Ahead of an expected Senate vote on a disapproval resolution under the Congressional Review Act opposing the Biden administration’s COVID-19 vaccine mandates for private employers, Senate Republicans touted that at least two Democrats have signaled they will support the effort.
Indiana Sen. Mike Braun, the Republican who filed the challenge, told reporters at a Wednesday press conference that the effort is now “bipartisan” against the president’s “overreach.”
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Democratic Sens. Joe Manchin of West Virginia and Jon Tester of Montana have said they will back the resolution. The Congressional Review Act gives Congress the authority to overturn certain rules implemented by federal agencies. Senate rules allow such resolutions to pass with a majority vote instead of the usual 60 votes. Since the GOP controls just 50 votes, support from even one Democrat will allow them to pass the resolution.
The resolution would reverse the Biden administration’s requirement that businesses with more than 100 employees require their workforce to get vaccinated against COVID-19 or undergo weekly tests for the virus. Although the resolution is expected to pass the Senate, it is unlikely to do so in the House, making the victory a largely symbolic one for Senate Republicans.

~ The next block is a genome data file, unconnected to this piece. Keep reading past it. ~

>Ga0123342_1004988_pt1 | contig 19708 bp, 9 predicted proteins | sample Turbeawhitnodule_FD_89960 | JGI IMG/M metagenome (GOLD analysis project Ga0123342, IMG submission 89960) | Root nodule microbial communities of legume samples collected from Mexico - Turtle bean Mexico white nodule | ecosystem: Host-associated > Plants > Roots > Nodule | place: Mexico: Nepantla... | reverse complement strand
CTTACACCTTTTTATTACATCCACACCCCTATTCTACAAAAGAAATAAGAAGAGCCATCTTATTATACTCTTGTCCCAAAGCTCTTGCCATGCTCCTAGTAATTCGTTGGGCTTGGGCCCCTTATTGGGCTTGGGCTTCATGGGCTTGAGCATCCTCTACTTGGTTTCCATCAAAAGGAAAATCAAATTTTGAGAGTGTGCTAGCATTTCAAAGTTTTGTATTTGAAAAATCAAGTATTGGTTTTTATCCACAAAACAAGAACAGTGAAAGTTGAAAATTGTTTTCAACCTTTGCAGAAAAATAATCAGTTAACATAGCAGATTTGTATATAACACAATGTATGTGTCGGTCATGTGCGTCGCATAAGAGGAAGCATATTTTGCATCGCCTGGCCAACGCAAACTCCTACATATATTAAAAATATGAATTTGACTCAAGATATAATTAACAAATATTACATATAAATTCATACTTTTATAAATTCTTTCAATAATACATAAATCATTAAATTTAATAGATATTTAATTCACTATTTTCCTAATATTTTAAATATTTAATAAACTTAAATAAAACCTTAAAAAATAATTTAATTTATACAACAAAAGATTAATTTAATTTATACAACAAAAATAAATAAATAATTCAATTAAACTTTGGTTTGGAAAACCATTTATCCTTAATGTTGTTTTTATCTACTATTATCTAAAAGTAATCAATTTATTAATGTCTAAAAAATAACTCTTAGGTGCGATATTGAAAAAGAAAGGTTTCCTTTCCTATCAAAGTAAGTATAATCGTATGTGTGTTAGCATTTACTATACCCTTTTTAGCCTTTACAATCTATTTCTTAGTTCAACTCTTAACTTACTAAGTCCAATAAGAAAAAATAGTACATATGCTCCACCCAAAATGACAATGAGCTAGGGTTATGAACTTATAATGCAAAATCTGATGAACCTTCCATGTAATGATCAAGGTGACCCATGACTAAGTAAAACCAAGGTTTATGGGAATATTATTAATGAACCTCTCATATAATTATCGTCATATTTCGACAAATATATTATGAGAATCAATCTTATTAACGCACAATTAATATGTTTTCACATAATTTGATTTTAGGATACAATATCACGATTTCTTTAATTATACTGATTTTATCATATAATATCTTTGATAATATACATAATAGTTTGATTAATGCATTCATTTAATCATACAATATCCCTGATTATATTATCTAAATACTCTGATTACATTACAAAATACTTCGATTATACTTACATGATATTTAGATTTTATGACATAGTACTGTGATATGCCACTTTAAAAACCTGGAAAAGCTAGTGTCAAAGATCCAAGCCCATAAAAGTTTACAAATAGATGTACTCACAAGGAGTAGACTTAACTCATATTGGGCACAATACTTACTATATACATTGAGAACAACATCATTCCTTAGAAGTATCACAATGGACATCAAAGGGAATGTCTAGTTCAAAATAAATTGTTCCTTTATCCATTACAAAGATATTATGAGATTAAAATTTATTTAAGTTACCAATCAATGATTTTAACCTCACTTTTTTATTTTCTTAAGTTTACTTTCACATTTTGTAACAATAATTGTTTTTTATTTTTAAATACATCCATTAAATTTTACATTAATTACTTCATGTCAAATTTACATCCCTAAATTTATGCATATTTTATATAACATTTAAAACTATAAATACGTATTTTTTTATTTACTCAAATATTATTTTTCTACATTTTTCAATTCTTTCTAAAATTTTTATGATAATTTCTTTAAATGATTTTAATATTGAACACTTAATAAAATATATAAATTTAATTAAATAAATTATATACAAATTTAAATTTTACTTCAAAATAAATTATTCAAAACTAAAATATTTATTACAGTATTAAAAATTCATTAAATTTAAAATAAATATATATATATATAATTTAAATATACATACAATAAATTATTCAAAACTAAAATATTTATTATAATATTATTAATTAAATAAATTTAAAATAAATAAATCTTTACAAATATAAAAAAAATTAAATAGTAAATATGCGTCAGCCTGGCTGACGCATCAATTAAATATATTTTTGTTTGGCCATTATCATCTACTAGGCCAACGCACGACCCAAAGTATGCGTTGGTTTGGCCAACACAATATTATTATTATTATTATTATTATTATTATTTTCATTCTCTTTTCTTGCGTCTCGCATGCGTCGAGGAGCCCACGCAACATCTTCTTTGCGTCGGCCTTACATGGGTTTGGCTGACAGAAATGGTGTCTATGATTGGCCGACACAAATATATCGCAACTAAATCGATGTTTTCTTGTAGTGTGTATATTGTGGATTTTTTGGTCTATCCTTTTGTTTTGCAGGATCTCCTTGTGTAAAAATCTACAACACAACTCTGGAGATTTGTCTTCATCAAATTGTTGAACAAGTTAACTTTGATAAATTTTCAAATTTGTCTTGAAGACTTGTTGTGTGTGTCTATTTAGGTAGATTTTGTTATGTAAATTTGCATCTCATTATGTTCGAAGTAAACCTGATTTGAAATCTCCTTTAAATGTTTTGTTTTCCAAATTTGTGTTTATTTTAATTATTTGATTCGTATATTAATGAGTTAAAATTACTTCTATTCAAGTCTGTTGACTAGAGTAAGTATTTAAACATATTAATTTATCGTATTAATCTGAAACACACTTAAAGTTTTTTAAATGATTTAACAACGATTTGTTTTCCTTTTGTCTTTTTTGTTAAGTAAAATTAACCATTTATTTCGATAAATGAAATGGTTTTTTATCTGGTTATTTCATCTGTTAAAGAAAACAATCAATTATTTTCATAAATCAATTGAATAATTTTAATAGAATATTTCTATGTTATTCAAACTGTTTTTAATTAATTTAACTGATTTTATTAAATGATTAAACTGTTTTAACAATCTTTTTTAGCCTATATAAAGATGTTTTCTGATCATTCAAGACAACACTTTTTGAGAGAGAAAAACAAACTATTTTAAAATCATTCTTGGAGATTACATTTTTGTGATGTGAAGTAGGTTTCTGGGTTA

Most Democrats have dismissed the resolution as detrimental to public health. At their press conference, several Republican senators sought to draw a contrast between support for the vaccines themselves and opposition to mandates.
West Virginia Sen. Shelley Moore Capito said there is a distinction between “encouraging and requiring.”
Montana Sen. Steve Daines said, “This is not about being anti-vaccine.”
“I was part of the Pfizer trial,” Daines said. “I am pro-science, pro-vaccine. But I’m anti-mandate.”
Asked why five Democrats should force the issue in the House, Utah Sen. Mike Lee said, “Why would they not?”
Lee argued the Democrats' constituents will lose their jobs “en masse” if the mandate remains in place.
“It’s just fundamentally unfair,” he said. “There’s no reason they have to be wedded to it.”
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The vaccine mandate on private employers faces a slew of court challenges, and the requirement for private businesses has been suspended, although the Biden administration has stood by its effort. In a statement, the administration said it “strongly opposes” the resolution.